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Ben Affleck tries to live on $1.50 a day

Think you could live on a $1.50 daily food budget?
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Josephine Lim, April 25, 2013 12:17:52 PM

Here’s some food for thought. Oscar winning director and actor Ben Affleck, along with celebrities Josh Groban, Sophia Bush, Debi Mazar and Gabriele Corcos, will attempt to live on a $1.50-a-day food budget from April 29 to May 3.

This isn’t a new fad diet these stars are embarking on, rather they’re hoping to raise awareness for the Live Below the Line poverty charity. The charity aims to get participants to better understand what people living in extreme poverty experience. The money raised will also go towards partner charities in regions facing extreme poverty. Last year, the campaign made $3 million with more than 15,000 people taking part.

It’s a mind boggling low food budget, but unfortunately there are 1.2 billion people – that’s equal to about 35 times Canada’s entire population – who live on this amount or less, according to the World Bank.

And it’s not like participants can raid their pantries for a week. Any food they eat should be less than the total cost of $7.50 a week and less than $1.50 each day, according to the challenge’s guidelines. It gets even harder. The campaign wants participants to include the cost per ounce for items like spices and even if you’re eating food from your garden, they want you to calculate the cost per production.

It sounds like there’s no way to win, but at least you can drink as much water as you want without having to include its cost. Also, you can lower costs by sharing the expense of what you eat among a group of people. Even though you can’t accept food donations, you can accept cash donations that go towards your fundraising. Sorry folks, it’s not meant to go towards increasing your food budget.

This isn’t the first time Groban is taking part in the challenge. It inspired him to write the single Below the Line on his latest album (ok, so the title isn’t very original, but he has good intentions).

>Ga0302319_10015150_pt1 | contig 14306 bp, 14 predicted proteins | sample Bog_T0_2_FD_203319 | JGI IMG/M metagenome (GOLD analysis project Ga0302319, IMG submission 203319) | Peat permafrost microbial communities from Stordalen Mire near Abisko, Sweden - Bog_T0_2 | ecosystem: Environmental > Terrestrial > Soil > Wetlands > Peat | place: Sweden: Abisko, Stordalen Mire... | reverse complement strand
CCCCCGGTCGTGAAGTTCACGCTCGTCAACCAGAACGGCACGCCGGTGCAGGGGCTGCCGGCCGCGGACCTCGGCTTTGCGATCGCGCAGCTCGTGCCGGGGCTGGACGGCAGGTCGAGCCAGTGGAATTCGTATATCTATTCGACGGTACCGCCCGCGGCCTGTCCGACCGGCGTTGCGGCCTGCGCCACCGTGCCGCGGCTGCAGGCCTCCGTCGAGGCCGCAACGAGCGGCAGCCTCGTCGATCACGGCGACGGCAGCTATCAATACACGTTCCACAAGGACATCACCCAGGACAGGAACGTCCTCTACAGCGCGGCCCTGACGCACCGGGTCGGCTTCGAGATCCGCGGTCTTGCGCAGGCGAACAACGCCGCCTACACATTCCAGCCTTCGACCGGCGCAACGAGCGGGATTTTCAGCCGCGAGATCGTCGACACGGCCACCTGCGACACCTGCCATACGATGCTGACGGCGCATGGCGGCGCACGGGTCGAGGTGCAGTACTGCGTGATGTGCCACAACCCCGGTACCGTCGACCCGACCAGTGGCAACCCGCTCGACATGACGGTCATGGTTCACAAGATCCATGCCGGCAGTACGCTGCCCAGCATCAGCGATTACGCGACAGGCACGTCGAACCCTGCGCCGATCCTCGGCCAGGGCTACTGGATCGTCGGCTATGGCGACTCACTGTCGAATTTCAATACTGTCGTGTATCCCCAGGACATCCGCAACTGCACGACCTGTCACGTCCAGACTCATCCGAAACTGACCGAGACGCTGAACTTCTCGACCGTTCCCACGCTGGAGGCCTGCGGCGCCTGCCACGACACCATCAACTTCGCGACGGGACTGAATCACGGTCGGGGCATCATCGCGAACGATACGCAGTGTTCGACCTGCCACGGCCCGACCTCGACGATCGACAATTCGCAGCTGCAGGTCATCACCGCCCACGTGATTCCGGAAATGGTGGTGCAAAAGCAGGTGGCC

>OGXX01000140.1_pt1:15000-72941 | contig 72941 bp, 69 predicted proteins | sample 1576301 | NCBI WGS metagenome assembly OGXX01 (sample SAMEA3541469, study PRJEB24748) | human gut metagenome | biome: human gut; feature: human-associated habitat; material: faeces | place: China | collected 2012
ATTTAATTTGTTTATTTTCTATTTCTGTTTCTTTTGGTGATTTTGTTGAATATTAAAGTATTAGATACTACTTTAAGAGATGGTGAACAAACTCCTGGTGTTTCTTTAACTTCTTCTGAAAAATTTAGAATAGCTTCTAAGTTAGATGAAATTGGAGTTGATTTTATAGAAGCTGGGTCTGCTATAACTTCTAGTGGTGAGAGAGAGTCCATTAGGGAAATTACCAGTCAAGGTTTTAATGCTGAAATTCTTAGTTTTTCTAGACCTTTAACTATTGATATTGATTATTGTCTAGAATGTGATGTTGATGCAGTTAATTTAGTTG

“It’s amazing how much we take for granted not having to live in hunger, and I am honored to have been asked to help spread the word about this eye-opening campaign again this year,” he said in a statement.

If you’re a Canadian looking to get involved, they’ve accounted for our exchange rate and you can try living on $1.75 week. Any money you raise will go towards partner charities, such as Cuso International, Raising the Village, Results Canada and Spread the Net. You might want to stuff your face with as much food as possible the day before – it’ll help take care of you for one day at least.

But you have to wonder, can you eat a healthy diet without spending massive bucks? With obesity being a global issue, it makes us think not.

But surprisingly a recent study by the U.S. agriculture department says eating healthy might be less expensive than we think. It really depends on how you compare the prices. If you look at the price per calorie, then eating processed food would be cheaper than fresh fruits and veggies. But, if you look at the food according to its weight, then veggies and fruit are cheaper than food with added substances.

Regardless, it’s unlikely that you’ll be getting all your necessary nutrition with this challenge. You might be able to get your recommended servings of fruits and veggies, but it’s doubtful you’ll have enough money for your protein, grain and dairy intake.

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Josephine Lim

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